Julian Willard in The Philosophers' Magazine:
“A towering figure” is how W. V. O. Quine, himself one of the greatest twentieth century philosophers, described Rudolf Carnap (1891-1970): “I see him as the dominant figure in philosophy from the 1930’s onward, as Russell had been in the decades before.”
A German-born philosopher who moved to America in 1935, Carnap was one of the leaders of the Vienna Circle, a movement commonly referred to as Logical Positivism. Its members – including Moritz Schlick, Otto Neurath, Herbert Feigl, and Hans Hahn – aimed to solve particular problems in the philosophy of mathematics and the physical and social sciences. Carnap himself made important contributions to semantics, the philosophy of science, probability, and inductive logic.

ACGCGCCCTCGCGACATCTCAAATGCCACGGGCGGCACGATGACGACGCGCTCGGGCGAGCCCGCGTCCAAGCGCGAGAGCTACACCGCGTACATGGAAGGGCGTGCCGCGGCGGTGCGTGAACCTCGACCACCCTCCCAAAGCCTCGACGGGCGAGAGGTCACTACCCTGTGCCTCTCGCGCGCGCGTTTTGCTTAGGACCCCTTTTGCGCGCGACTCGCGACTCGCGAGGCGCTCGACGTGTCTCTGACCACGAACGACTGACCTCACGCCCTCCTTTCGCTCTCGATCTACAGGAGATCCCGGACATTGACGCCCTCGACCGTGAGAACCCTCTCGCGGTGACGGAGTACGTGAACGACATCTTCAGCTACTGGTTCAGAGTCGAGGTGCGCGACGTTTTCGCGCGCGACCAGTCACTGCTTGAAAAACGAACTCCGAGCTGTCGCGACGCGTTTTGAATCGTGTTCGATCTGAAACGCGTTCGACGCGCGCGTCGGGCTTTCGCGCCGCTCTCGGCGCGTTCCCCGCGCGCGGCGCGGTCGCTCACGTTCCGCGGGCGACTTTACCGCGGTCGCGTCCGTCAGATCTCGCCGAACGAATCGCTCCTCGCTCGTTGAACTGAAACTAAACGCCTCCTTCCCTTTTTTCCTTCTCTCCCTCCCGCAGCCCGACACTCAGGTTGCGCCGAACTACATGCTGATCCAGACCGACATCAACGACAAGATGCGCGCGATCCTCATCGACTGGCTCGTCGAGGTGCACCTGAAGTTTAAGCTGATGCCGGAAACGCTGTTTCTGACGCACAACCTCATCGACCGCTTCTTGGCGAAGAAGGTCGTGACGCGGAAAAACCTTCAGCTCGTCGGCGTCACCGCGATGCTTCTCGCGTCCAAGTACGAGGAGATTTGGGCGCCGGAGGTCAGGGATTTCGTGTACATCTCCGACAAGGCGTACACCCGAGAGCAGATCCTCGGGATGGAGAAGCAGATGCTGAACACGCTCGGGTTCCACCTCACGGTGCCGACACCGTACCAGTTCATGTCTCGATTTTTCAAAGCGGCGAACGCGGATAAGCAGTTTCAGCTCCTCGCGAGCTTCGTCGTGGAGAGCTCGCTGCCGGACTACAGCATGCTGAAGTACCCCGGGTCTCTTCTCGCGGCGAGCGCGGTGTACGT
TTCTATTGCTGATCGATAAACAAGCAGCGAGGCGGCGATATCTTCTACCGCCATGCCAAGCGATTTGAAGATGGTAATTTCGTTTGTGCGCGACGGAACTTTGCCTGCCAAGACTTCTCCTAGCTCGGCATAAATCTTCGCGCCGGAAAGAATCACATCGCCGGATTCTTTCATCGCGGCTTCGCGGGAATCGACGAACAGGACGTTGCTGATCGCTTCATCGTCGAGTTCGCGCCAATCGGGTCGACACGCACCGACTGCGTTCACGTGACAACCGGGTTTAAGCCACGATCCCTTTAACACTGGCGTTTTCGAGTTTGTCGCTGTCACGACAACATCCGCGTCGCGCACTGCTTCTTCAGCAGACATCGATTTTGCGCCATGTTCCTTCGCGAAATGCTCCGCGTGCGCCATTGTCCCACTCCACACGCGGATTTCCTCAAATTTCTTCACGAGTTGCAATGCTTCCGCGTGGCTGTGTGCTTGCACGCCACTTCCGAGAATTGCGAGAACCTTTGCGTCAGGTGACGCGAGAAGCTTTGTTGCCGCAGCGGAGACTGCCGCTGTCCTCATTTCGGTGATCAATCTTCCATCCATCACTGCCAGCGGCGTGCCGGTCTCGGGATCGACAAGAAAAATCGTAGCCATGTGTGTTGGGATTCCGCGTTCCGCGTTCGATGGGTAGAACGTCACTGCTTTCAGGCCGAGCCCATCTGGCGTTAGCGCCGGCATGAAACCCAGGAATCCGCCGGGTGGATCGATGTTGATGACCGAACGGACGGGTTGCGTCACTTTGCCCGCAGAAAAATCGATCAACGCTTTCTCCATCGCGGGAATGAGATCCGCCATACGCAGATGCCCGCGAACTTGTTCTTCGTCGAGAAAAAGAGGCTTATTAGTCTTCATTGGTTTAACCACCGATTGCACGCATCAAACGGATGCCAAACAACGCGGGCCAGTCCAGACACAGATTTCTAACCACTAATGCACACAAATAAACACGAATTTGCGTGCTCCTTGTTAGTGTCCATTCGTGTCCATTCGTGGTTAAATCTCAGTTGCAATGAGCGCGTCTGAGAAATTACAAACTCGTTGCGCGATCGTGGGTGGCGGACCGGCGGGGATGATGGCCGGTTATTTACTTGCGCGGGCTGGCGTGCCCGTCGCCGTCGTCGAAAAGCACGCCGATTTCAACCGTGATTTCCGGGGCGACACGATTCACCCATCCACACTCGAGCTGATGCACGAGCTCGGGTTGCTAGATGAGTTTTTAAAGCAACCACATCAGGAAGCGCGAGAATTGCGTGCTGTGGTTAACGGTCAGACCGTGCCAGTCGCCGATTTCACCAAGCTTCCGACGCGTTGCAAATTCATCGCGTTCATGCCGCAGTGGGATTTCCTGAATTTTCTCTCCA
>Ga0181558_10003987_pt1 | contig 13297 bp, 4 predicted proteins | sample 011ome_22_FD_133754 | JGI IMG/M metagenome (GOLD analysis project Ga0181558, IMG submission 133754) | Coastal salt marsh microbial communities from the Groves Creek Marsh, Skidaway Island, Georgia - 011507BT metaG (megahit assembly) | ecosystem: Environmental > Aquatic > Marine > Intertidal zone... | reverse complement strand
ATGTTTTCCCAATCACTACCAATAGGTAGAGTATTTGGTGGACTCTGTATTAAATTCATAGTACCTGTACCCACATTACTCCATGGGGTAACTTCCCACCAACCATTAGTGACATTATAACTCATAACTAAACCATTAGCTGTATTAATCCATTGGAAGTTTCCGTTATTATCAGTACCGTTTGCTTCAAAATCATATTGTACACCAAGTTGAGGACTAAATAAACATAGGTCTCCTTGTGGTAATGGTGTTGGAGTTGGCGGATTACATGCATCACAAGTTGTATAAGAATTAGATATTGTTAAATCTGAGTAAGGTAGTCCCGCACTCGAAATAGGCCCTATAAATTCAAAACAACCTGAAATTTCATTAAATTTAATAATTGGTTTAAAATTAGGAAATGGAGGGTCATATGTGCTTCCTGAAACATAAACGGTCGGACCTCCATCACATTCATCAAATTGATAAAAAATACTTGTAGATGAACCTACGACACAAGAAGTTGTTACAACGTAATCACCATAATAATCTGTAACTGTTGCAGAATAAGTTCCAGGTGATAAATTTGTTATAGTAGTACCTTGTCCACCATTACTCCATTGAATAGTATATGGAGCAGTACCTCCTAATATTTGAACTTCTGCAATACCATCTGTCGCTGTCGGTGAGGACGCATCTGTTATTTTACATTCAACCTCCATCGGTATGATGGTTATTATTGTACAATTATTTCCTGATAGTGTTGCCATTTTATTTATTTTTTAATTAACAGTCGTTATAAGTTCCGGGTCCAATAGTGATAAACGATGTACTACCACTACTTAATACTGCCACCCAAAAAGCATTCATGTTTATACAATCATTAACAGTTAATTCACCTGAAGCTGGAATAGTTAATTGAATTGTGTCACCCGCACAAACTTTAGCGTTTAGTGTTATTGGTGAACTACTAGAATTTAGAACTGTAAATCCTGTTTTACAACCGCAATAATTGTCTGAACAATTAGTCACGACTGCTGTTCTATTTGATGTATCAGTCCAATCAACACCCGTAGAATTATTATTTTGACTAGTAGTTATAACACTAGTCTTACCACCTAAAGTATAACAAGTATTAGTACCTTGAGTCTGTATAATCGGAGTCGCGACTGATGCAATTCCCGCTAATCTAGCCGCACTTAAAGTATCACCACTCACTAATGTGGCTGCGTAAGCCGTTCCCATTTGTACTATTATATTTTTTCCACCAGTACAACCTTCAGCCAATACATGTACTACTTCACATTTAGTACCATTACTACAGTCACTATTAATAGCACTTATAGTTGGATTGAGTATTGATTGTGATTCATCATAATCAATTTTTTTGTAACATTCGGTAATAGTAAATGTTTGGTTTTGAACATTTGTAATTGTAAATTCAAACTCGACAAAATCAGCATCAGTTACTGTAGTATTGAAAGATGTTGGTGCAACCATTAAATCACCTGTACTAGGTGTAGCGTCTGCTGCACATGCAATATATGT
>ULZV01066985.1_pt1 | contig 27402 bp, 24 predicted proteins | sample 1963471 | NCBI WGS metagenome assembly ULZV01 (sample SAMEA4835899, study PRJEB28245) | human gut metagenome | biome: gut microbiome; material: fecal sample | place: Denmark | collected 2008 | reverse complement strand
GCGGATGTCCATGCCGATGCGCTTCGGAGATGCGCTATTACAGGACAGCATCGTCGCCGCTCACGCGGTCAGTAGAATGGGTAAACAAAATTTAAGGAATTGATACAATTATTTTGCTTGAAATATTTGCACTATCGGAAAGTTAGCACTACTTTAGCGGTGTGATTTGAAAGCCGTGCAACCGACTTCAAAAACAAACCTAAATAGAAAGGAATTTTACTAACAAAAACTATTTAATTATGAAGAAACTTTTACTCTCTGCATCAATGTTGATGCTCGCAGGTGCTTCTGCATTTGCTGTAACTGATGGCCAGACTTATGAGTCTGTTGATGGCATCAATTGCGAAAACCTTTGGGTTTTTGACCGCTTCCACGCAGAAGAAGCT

A central creed of logical positivism, in part inspired by Wittgenstein, was the verification principle – that sentences gain their meaning by specification of the means by which we determine their truth or falsity. The Circle’s manifesto, which Carnap completed with Neurath and Hahn, articulated a philosophical standpoint which was to reverberate around English-speaking universities for a generation: “If anyone asserts, ‘There is a God’, ‘The primary cause of the world is the Unconscious’…we do not say ‘What you say is false’; rather, we ask him ‘What do you mean by your statements?’” And since these assertions are neither testable against experience, nor analytic – somehow true by definition – it follows that they are meaningless.